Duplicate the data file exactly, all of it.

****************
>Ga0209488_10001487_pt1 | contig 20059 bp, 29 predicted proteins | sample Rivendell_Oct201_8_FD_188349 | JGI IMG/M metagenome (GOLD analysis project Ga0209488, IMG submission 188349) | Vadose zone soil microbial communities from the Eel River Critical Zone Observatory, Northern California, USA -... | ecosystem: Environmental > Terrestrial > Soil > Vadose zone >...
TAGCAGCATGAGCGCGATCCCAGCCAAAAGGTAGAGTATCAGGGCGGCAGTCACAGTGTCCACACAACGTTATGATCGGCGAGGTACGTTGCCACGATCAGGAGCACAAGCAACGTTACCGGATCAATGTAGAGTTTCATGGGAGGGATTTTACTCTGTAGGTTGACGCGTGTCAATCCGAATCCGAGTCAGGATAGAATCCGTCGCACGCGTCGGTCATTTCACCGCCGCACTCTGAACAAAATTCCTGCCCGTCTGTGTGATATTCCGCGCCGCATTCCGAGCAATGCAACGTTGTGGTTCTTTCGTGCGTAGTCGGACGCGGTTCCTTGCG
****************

>Ga0209488_10001487_pt1 | contig 20059 bp, 29 predicted proteins | sample Rivendell_Oct201_8_FD_188349 | JGI IMG/M metagenome (GOLD analysis project Ga0209488, IMG submission 188349) | Vadose zone soil microbial communities from the Eel River Critical Zone Observatory, Northern California, USA -... | ecosystem: Environmental > Terrestrial > Soil > Vadose zone >...
TAGCAGCATGAGCGCGATCCCAGCCAAAAGGTAGAGTATCAGGGCGGCAGTCACAGTGTCCACACAACGTTATGATCGGCGAGGTACGTTGCCACGATCAGGAGCACAAGCAACGTTACCGGATCAATGTAGAGTTTCATGGGAGGGATTTTACTCTGTAGGTTGACGCGTGTCAATCCGAATCCGAGTCAGGATAGAATCCGTCGCACGCGTCGGTCATTTCACCGCCGCACTCTGAACAAAATTCCTGCCCGTCTGTGTGATATTCCGCGCCGCATTCCGAGCAATGCAACGTTGTGGTTCTTTCGTGCGTAGTCGGACGCGGTTCCTTGCG